4 OCTOBER 4, 2012By William Hodges 210 Woodland Estates S.W. Ruskin, FL 33570813-645-3111Fax: 813-645-4118www.ObserverNews.netPublished Every Thursday by M&M Printing Co., Inc. 645-4048EDITORIAL:Brenda Knowles. ............Publisher/Editor brenda@observernews.net Mitch Traphagen. .................Online Editor mitch@observernews.net Penny Fletcher..........Contributing Writer penny@observernews.net Melody Jameson. ......Contributing Writer mj@observernews.netAll press releases, news articles and photos may be emailed to news@ observernews.net, faxed to 645-4118, or mailed to Observer News, 210 Woodland Estates Ave. SW, Ruskin, FL 33570SALES:Vilma Stillwell. ...Display Advertising Rep. vilma@observernews.net Nan Kirk. ...........Display Advertising Rep. nan@observernews.net Karen Worley. ...Display Advertising Rep. karen@observernews.netFor current rates and circulation information visit our website at www.ObserverNews.netCLASSIFIED / CIRCULATION:Beverly Kay.........Classied / Circulation beverly@observernews.netPRODUCTION:Carol MacAlister. ...Graphic Arts / Layout carol@observernews.net Jason Martin. .........Graphic Arts / Layout jason@observernews.net Chere Simmons. ....Graphic Arts / Layout chere@observernews.net The views expressed by our writers are not necessarily shared by The Observer News, SCC Observer, The Riverview Current or M&M Printing Co., Inc.We Accept: Award-Winning Newspapers I met a man who was scrubbing a washroom in a truck stop and I complimented him on the great job he was doing. The rest room sparkled and if you have traveled much, you know this is not the norm for truck stops. Not only was he a hard worker, but he also was very pleasant, again not the norm for truck stops. I asked him for his name stating that I would like to commend him to his boss for both his attitude and his work. To my surprise, he smiled and said, I am the boss. I have to admit that I was somewhat surprised that the boss was cleaning toilets and kiddingly asked, Whats the matter is the owner too cheap to hire sufficient help? His smile disappeared and he said, I am the owner. I knew that it was time to open my mouth and remove my foot. I apologized. He accepted my apology and then, over coffee, he explained what the owner of a very successful truck stop operation was doing cleaning toilets. He told me his name was Marcus and just over 15 Positive Talk: Born With a Silver Spoon AT HOME AUTO CARE Master Certified Technicians Family Owned & Operated Nationwide Warranty Available Through Participating VendorsWe service and repair all makes and models including:VW, Mercedes, Volvo, BMW& All other European lines and Diesel Repair(exactly 1 mile south of SR 674/College Ave.)(813) 645-0339 $2795*Oil ChangeGIFT CERTIFICATES AVAILABLEWITH 27 POINT INSPECTION*Up to 5 qts 5W20 or 5W30 Motorcraft oil and filter. Most cars.+ tax & S.S. Welcome our new physician SONIA TRZMIELINA, M.D.Dr. Trzmielina specializes in Womens and Community Health and is now accepting new patients. Call for an appointment813-677-8418 www.RiverviewDocs.com Evening Hours Available for Your ConvenienceOfce of: ACCEPTING NEW PATIENTS Family Medical Care of Riverview, P.A.(ages 5 and up) Join by November 30, 2012 and the one-time Certificate and the Initiation F ee will be waived. Pay the prorated membership fee for the remainder of 2012. Join by De cember 31, 2012 and the one-time Certificate and the Initiation F ee will be reduced by 50%. Pay the prorated membership fee for the remainder of 2012. Couple and Single memberships are available. The Single membership includes a social membership for a person living in the same household. Caloosas current annual dues are $3,000* for a single and $4,000* for couples. *Taxes not included. For more information please call Gary Adcock, Director of Membership at (813) 944-2020 or visit our website www.golfcaloosa.com New Member Promotion Through De cember 31, 2012 Caloosa Golf & Co untry Club 2115 Caloosa Blvd Sun City Center, FL 33 573 BookwormUsed Paperbacks, Hardbacks Childrens & Specialty Books!7414 Commerce St. Riverview, FL 33578Bookworms4U@gmail.com(1 Block west of Hwy. 301, off Riverview Dr.)(813) 443-0968Used Books years ago, he came from what was once Yugoslavia. He landed here in the United States with very little money and was unable to speak the language. He said that during his first few years here, he cleaned a lot of toilets and did many other jobs most Americans wouldnt do. He admitted he didnt want to either, but it was a means to an end. Marcus routinely worked 12-hour days, seven days a week. Then after the work day ended, he went to school to learn English and later some business skills. During the first seven years, he lived in a single room and his only entertainment was a second hand black and white television that a trucker gave him for polishing his truck. In about the eighth year, Marcus got a job at this very truck stop. He had put aside a fair sized nest egg from his wages over the previous years and had invested wisely. The man who owned the truck stop was not a very good businessman and was literally running it into the ground. When Marcus offered to buy the operation with a fair down payment, on the condition that the owner finance the purchase, the owner jumped at the deal. Marcus told me he felt the owner figured that this brash kid from Europe would probably fail and that he could foreclose and keep the down payment. That was not to happen. In fact, the loan was paid off in just seven yearswhich brings us to now, and my original question about why the owner of such a profitable operation was spending his time cleaning toilets. Marcus told me that although he still works 10to 12-hour days and, granted, only six days per week, he still works one shift per week doing the dirty things that need to be done. He feels that if the employees see that he is willing to scrub toilets and make them shine, they will be more likely to follow his example than his words. As I looked around his operation, the truth of his theory was hard to dispute. I cannot remember seeing a cleaner, more organized store. The staff was as cheerful and helpful as he was and they all seemed to like him very much. So why am I telling you this story? I think that many times, we lose sight of the opportunities that are all around us in this wonderful land. Marcus said that Americans are born with a silver spoon in their mouths and for some, it almost chokes them and they are not hungry enough to compete. Maybe he is right. In the good book, it says, For unto whomsoever much is given, of him shall be much required. We have been given much. We must be willing to work hard and use those gifts to keep America strong. Some will complain that people such as Marcus come here and take jobs from real Americans, but I believe that their success shows us the way and they serve a very viable purpose. They show us how real Americans can prosper; each one of us can if we will only try.Hodges is a nationally recognized speaker, trainer and syndicated columnist. He also hosts an interviewformat television program, Spotlight on Government, on the Tampa Bay Community Network which airs Mondays at 8 p.m. (Bright House channel 950, Verizon channel 30) and Wednesdays at 7:30 p.m. (BH channel 949, Verizon channel 36). The shows can also be viewed at www. hodgesvideos.com. Phone : 824-6410816. Email: bill@billhodges.com Website: www.billhodges.com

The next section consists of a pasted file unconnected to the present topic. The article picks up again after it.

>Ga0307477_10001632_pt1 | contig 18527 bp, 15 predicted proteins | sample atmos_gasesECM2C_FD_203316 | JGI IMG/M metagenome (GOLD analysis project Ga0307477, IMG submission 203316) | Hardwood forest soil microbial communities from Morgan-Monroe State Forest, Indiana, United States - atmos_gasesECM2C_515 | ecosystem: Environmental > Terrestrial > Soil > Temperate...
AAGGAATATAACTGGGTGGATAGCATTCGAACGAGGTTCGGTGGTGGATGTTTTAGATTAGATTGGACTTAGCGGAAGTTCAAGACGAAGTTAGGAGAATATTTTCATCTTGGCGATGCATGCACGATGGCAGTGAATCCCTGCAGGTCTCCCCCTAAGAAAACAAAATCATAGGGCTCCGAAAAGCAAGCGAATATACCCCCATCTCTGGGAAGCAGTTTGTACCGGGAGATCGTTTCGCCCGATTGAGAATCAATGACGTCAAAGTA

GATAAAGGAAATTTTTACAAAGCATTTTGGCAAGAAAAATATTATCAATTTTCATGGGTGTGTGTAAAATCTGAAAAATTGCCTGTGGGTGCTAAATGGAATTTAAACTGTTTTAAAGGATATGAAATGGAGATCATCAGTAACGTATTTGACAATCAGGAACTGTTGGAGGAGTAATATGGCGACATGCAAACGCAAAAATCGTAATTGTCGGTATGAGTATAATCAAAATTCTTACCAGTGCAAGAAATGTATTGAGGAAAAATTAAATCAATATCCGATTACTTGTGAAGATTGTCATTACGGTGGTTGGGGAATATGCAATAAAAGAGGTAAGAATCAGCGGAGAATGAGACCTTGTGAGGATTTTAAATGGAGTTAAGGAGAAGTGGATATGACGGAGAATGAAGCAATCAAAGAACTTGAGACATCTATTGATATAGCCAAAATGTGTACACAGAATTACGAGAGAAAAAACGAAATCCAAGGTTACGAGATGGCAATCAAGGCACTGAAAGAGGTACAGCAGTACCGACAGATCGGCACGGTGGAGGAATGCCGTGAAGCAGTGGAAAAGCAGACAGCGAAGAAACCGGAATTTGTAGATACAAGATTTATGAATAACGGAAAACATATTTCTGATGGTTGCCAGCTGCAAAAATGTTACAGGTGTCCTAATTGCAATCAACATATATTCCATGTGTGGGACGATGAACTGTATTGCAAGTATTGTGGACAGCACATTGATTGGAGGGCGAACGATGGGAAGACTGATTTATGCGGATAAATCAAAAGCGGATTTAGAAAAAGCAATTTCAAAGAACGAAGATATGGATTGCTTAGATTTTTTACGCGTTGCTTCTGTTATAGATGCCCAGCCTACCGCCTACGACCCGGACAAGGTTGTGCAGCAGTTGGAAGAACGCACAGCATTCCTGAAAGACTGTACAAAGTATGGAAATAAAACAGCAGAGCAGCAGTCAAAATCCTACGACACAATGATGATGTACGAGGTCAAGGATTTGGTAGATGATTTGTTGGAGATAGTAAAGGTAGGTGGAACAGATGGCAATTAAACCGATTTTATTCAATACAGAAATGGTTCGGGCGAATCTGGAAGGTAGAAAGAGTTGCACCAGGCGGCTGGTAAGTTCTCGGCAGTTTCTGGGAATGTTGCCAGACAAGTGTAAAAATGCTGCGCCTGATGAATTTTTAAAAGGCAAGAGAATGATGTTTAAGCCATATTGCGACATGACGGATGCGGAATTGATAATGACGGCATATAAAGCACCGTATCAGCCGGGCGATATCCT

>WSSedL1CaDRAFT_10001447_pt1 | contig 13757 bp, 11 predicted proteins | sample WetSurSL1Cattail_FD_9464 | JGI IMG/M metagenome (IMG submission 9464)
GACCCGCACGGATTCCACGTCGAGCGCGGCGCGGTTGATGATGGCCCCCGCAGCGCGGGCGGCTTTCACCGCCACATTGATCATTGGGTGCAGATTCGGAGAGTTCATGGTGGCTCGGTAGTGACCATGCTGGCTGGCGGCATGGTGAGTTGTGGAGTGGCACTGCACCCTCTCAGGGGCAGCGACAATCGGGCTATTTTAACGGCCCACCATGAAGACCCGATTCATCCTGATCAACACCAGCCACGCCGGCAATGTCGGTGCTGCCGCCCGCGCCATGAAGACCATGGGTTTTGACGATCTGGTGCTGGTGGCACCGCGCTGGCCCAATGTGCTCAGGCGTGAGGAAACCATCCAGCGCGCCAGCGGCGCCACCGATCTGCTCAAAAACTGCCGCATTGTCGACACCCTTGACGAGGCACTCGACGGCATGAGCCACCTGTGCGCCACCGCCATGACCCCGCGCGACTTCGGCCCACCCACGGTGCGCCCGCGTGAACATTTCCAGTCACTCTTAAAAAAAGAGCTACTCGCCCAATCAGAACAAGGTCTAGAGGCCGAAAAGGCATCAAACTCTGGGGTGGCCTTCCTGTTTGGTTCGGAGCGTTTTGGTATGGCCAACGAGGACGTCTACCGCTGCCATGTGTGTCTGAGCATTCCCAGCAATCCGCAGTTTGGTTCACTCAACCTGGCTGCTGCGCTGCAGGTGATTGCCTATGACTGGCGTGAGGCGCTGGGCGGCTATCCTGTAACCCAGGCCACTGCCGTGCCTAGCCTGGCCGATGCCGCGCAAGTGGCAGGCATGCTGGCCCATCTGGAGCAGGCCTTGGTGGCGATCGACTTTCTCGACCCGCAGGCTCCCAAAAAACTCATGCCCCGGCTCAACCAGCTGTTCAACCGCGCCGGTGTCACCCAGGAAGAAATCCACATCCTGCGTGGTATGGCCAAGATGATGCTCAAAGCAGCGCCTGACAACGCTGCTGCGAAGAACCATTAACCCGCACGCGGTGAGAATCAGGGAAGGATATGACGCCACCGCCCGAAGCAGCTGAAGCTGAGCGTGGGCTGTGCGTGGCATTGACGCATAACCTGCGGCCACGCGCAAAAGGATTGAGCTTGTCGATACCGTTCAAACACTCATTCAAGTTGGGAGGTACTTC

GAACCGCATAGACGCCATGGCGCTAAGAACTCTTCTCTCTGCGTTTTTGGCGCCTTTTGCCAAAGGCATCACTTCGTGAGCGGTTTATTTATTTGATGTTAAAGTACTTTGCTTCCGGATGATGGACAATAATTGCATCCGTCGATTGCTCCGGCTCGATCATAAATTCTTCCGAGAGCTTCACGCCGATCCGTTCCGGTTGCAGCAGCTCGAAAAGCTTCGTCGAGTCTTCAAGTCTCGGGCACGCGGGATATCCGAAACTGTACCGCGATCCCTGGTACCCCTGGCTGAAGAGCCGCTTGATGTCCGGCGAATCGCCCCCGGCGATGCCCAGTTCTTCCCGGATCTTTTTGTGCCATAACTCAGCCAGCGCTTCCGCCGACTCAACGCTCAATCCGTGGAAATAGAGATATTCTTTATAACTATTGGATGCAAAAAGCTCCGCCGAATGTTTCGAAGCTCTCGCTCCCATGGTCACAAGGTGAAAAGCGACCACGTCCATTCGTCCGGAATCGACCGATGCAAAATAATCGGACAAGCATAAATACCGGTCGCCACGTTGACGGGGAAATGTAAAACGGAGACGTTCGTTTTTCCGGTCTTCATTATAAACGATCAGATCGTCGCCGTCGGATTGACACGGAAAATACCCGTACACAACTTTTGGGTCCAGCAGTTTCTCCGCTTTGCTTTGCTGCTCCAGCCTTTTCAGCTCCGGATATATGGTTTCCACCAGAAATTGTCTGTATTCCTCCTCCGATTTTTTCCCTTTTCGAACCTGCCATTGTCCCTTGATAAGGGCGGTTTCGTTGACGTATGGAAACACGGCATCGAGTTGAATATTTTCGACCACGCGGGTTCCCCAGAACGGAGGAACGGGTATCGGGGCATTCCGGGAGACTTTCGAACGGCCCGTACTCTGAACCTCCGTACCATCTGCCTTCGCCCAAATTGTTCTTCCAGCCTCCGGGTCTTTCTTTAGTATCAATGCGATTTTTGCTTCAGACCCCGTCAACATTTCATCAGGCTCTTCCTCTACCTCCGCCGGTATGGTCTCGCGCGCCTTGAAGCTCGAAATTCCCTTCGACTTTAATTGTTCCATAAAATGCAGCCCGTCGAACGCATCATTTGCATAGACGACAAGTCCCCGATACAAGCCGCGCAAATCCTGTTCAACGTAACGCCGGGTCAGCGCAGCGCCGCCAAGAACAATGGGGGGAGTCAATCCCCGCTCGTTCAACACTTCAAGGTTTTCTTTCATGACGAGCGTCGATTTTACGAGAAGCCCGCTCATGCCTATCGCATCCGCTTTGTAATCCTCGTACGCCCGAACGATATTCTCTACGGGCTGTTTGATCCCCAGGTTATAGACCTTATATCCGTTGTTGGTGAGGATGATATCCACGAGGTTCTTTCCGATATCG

PAGE 5